You must remember this flour tortilla at Casablanca in Venice

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A lifetime ago, I was a film studies major at Chapman University in Orange. And there was no better film that Hollywood ever created in my mind than “Casablanca.”

Everything about the 1942 movie was perfect — the casting of Humphrey Bogart as the cynical romantic Rick Blaine, Ingrid Bergman as his paramour, and Claude Raines as the slimy yet charming Vichy captain Louis Renault who can determine their fate. The razor-sharp dialogue. The theme of duty over love. Legendary character actors Peter Lorre and Sidney Greenstreet. And the theme song, “As Time Goes By,” which brings tears to my eyes even today.

I loved the movie so much, I bought the special VHS version with bonus commentary. I trekked to screenwriter bookstores in Hollywood to buy a used copy of the screenplay. I tracked down posters for my bedroom, and a making-of book for my collection. If only 20-something me had known about Casablanca in Venice, the Mexican restaurant that’s a shrine to the film and its legend. But I had never even heard of it until last year, when Evan Kleiman suggested we include its flour tortillas in my Tortilla Tournament.

“Casablanca” and flour tortillas? No wonder Rick mentioned “a hill of beans” in the film’s climactic scene.

Corn tortillas have been my judging speciality for the past two years in our competition, and I haven’t eaten out much in that time due to the coronavirus pandemic. But a couple of weeks ago, when I was busy picking up tortillas for our judges, I accidentally thought I had to pick some up from Casablanca, not realizing I had already assigned the task to my tortilla runner. It’s quite the trip from Anaheim to Venice, so I silently cursed myself when I parked on a side street near Casablanca and realized my mistake — I don’t exactly have much time for anything that’s not work nowadays.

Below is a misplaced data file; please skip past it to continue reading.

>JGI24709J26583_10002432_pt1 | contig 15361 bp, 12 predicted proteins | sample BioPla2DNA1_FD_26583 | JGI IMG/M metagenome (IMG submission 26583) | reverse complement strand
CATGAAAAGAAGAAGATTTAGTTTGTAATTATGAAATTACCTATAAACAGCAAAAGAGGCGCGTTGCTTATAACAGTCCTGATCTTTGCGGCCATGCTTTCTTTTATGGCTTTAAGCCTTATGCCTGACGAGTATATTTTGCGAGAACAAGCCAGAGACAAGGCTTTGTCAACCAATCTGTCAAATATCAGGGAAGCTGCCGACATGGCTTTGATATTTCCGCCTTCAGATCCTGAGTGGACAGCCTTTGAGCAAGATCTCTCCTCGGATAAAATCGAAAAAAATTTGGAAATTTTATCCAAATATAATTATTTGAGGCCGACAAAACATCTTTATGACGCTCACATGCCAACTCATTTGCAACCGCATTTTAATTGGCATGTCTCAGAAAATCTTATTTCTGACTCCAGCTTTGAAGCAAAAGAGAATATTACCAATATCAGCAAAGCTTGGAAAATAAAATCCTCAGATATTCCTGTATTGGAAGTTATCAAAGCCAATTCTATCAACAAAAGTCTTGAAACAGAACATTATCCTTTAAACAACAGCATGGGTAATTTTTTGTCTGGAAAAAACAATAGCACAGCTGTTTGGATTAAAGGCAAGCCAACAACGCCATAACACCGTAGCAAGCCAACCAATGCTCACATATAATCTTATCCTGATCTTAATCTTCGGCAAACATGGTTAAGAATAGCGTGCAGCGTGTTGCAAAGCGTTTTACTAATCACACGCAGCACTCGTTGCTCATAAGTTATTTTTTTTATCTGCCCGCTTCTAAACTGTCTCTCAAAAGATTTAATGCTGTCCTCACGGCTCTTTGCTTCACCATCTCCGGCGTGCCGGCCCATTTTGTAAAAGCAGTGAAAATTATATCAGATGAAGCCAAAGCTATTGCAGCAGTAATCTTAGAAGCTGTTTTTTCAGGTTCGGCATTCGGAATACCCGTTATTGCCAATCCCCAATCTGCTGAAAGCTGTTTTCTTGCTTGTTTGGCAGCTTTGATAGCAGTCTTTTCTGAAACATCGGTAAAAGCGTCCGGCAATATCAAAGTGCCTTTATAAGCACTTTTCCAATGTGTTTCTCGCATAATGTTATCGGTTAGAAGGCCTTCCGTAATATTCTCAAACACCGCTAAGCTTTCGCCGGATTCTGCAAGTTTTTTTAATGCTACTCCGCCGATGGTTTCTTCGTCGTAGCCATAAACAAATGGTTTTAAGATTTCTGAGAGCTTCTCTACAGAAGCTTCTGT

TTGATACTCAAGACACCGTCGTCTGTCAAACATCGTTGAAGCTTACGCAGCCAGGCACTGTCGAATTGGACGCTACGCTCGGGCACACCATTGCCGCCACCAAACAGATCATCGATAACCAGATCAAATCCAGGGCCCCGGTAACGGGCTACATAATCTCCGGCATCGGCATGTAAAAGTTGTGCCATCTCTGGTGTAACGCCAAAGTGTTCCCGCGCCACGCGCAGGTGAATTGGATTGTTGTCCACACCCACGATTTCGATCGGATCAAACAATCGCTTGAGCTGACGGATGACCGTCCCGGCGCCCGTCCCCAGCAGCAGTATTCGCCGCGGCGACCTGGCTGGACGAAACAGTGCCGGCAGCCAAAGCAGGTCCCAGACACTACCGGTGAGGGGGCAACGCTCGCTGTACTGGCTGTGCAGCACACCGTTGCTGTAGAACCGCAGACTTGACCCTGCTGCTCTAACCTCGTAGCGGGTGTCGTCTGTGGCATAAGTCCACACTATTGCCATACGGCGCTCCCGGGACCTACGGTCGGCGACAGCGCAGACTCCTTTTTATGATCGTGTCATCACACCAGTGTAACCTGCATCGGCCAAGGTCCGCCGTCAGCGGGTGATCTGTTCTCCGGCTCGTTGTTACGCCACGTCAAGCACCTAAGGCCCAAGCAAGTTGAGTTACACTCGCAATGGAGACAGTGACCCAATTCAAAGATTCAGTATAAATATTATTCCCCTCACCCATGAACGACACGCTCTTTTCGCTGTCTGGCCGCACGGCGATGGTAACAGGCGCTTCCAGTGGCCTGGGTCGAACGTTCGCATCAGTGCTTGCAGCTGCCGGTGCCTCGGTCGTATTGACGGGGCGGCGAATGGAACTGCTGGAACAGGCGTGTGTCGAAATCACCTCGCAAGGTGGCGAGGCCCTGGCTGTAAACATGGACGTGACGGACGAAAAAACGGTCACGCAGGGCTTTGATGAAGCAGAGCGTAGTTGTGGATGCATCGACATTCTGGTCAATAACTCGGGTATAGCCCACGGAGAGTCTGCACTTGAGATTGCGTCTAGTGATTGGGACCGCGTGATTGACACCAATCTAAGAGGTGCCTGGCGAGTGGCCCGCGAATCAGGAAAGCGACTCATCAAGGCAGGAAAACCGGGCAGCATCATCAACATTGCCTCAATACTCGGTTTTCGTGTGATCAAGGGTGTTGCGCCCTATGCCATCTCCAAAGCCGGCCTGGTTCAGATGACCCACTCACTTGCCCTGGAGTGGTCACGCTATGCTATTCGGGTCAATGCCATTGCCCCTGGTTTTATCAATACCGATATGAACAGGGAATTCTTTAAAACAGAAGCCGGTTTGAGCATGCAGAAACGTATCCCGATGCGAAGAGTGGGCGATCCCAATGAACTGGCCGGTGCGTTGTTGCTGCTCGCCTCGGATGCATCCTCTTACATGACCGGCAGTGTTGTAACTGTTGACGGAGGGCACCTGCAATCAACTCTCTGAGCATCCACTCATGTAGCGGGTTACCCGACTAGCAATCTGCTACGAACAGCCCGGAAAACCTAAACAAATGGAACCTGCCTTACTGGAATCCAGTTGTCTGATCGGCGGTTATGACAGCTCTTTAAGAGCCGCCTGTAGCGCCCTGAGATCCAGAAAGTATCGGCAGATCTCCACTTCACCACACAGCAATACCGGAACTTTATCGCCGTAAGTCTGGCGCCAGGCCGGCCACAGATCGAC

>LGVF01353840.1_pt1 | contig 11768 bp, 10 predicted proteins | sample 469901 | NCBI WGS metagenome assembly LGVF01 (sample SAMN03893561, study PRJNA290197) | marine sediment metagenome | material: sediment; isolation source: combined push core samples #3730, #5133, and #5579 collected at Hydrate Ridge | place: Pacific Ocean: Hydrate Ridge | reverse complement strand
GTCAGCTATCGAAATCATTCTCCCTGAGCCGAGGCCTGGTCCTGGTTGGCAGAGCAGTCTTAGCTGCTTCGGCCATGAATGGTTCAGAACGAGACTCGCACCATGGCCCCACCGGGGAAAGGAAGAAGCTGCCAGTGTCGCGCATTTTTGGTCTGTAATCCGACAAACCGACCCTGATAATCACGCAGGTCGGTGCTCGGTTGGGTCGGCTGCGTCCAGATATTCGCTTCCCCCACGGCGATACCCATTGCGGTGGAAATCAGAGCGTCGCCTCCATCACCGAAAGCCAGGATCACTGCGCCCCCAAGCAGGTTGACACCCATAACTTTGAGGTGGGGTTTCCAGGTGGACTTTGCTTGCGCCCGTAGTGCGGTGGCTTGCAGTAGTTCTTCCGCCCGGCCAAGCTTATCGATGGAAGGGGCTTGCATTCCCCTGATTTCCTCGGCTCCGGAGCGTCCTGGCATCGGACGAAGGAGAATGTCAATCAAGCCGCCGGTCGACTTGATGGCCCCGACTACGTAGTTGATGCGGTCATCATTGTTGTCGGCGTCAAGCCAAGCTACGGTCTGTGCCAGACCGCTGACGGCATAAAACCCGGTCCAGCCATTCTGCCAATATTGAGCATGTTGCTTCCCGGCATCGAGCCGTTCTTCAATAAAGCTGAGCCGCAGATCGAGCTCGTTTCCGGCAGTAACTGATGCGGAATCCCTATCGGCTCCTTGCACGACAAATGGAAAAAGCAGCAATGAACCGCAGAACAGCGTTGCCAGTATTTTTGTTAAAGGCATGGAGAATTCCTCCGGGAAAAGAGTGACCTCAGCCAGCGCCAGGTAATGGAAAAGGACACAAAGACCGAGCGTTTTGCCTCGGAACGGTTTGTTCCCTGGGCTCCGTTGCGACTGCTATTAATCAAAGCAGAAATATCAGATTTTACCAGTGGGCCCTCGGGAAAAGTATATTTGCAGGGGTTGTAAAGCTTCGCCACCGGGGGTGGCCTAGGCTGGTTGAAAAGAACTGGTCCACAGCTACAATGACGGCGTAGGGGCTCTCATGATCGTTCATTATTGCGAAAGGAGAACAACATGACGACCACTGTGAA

But then I remembered Film Major Gustavo, and decided to indulge.

Outside of Casablanca in Venice. Photo by Gustavo Arellano. 

I haven’t seen “Casablanca” in at least a decade, and I now think “Apocalypse Now” is the best Hollywood production of all time. So I felt a bit bad that I knew I wouldn’t enjoy my Casablanca experience as much as I might have in years past. 

Don’t get me wrong: The place is incredible. Nearly every available inch of the dining room is devoted to “Casablanca”: posters, murals, quotes painted on walls, pictures, clocks. Cardboard cutouts. On Instagram, Casablanca posted a photo of a masked-up Bogart ceramic bust. Even the men’s and women’s restrooms are labeled “Humphrey Bogart” and “Ingrid Bergman,” respectively.

This is fandom at its finest. But now, I was more eager to try the flour tortillas, and ask: Of all the Mexican joints in all the towns in the world, how did this one in Venice become the ultimate monument to an Old Hollywood classic? 

The story starts with Carlos Haro, Sr., a Mexican who came to the United States in 1959 and opened a series of Mexican restaurants in Los Angeles. He was also a huge "Casablanca" fan, per this thorough history published by Thrillist in 2016, so when he decided to open a Mexican seafood place in 1980, he chose the “Casablanca” theme. His son added more and more memorabilia as the decades went on, and it became such sacred grounds for the film’s fans that there's even handprints in cement of “Casablanca” performers, and a time capsule with artifacts from the film.

Casablanca's delicious, buttery flour tortilla is currently in the 2nd Round of our KCRW and Gustavo's Great Tortilla Tournament of Champions. Photo by Gustavo Arellano. 

I guess Casablanca is famous for its margaritas and calamari steak. I say “I guess,” because I didn’t partake in either — I just wanted to taste the flour tortillas.

The restaurant prides itself on their masa magic to the point that there’s a tortilla-making station that overlooks the dining room. A sign behind it notes that Casablanca has served 2,000,000 tortillas since 1986. Even more intriguing is the picture right below it: Is that really Humphrey Bogart holding a flour tortilla?

I asked the tortillera who was in charge that day if it was in fact Bogie, and she said yes. I asked where the photo was taken. “Here!” she said. 

That, of course, was impossible — Bogart died in 1957. Maybe it was an impersonator? 

But Casablanca’s tortillas proved true to their hype — powdery, large, and soft. Casablanca serves a savory green salsa with it and butter upon request, but it didn’t need any extra flavor. I sopped up my chile rellenos plate with one, and ordered two more for the road.

Casablanca won in the first round of the Tortilla Tournament last week and now face reigning champion HomeState in the second round. It’s going to be a tough challenge for them. But to paraphrase a wise man, I think this is the beginning of a beautiful friendship.


Three days, 400 miles, and 16 tortillerías: The diary of Gustavo’s Tortilla Runner
Tortilla Tournament 2021, Week One: The old-school dominates
¡Ask a Tortilla Tournament Judge!: What’s the best way to heat a tortilla?
The secret behind HomeState’s continued success: Its tortilla queens
Behold! KCRW and Gustavo’s Great Tortilla Tournament of Champions